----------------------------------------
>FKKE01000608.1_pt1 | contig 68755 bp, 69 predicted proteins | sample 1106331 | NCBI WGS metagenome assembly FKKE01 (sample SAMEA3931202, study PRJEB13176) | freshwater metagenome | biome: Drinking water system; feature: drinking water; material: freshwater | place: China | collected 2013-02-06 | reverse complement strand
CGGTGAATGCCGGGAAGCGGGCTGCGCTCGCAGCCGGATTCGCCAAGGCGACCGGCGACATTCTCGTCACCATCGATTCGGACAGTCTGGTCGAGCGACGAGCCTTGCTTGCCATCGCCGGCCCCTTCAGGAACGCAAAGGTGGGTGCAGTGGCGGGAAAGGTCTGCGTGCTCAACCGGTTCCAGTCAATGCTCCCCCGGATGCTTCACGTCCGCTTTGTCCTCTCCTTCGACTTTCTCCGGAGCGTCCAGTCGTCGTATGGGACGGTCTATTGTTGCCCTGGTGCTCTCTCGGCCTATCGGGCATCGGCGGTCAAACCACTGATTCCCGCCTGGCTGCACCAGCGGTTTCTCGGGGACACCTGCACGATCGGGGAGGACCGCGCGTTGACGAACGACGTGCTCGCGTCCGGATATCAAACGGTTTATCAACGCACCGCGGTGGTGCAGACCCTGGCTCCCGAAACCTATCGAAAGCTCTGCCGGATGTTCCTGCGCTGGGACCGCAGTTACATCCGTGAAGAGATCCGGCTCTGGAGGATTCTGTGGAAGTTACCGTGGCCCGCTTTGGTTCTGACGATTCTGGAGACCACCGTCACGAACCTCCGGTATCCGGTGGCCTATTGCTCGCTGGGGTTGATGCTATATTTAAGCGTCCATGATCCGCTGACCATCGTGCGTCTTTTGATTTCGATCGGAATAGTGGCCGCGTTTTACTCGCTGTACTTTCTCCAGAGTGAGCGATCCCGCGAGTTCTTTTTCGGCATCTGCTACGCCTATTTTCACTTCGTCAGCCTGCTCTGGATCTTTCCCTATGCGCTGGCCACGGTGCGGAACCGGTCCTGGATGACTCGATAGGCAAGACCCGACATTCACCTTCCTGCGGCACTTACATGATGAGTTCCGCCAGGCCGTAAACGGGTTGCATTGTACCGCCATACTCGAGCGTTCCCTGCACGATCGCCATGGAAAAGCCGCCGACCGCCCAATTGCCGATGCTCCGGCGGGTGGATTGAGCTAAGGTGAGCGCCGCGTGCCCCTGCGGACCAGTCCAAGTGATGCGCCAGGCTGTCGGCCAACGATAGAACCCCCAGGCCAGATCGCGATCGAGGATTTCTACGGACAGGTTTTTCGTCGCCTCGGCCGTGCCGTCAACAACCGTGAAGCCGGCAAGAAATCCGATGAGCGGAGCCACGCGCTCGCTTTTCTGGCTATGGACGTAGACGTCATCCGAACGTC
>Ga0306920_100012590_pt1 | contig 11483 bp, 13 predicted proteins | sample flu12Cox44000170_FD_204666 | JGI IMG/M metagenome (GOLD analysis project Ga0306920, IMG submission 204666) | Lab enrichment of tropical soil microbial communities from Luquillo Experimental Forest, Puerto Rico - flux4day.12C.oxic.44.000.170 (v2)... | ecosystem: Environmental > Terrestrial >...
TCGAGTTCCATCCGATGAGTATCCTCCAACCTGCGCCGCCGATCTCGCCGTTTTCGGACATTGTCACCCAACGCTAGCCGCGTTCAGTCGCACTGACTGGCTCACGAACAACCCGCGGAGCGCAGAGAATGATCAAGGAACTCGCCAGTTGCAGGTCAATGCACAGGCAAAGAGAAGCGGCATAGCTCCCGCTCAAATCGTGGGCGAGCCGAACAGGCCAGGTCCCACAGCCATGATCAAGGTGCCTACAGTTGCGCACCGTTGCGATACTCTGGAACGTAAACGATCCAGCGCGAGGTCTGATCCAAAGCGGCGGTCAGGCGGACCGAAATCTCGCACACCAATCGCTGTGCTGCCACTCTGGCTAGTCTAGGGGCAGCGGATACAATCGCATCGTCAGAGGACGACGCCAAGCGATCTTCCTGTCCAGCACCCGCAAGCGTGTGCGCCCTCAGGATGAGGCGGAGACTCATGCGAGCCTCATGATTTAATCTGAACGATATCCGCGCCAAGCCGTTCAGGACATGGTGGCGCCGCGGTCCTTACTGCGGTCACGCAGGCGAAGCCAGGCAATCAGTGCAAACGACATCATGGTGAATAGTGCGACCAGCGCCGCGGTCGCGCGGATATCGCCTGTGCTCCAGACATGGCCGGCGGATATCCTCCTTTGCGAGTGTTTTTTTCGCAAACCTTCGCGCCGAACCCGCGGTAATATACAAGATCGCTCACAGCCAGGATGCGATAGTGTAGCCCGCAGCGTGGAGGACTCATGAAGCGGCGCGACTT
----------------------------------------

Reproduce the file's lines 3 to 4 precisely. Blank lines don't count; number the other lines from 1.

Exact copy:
>Ga0306920_100012590_pt1 | contig 11483 bp, 13 predicted proteins | sample flu12Cox44000170_FD_204666 | JGI IMG/M metagenome (GOLD analysis project Ga0306920, IMG submission 204666) | Lab enrichment of tropical soil microbial communities from Luquillo Experimental Forest, Puerto Rico - flux4day.12C.oxic.44.000.170 (v2)... | ecosystem: Environmental > Terrestrial >...
TCGAGTTCCATCCGATGAGTATCCTCCAACCTGCGCCGCCGATCTCGCCGTTTTCGGACATTGTCACCCAACGCTAGCCGCGTTCAGTCGCACTGACTGGCTCACGAACAACCCGCGGAGCGCAGAGAATGATCAAGGAACTCGCCAGTTGCAGGTCAATGCACAGGCAAAGAGAAGCGGCATAGCTCCCGCTCAAATCGTGGGCGAGCCGAACAGGCCAGGTCCCACAGCCATGATCAAGGTGCCTACAGTTGCGCACCGTTGCGATACTCTGGAACGTAAACGATCCAGCGCGAGGTCTGATCCAAAGCGGCGGTCAGGCGGACCGAAATCTCGCACACCAATCGCTGTGCTGCCACTCTGGCTAGTCTAGGGGCAGCGGATACAATCGCATCGTCAGAGGACGACGCCAAGCGATCTTCCTGTCCAGCACCCGCAAGCGTGTGCGCCCTCAGGATGAGGCGGAGACTCATGCGAGCCTCATGATTTAATCTGAACGATATCCGCGCCAAGCCGTTCAGGACATGGTGGCGCCGCGGTCCTTACTGCGGTCACGCAGGCGAAGCCAGGCAATCAGTGCAAACGACATCATGGTGAATAGTGCGACCAGCGCCGCGGTCGCGCGGATATCGCCTGTGCTCCAGACATGGCCGGCGGATATCCTCCTTTGCGAGTGTTTTTTTCGCAAACCTTCGCGCCGAACCCGCGGTAATATACAAGATCGCTCACAGCCAGGATGCGATAGTGTAGCCCGCAGCGTGGAGGACTCATGAAGCGGCGCGACTT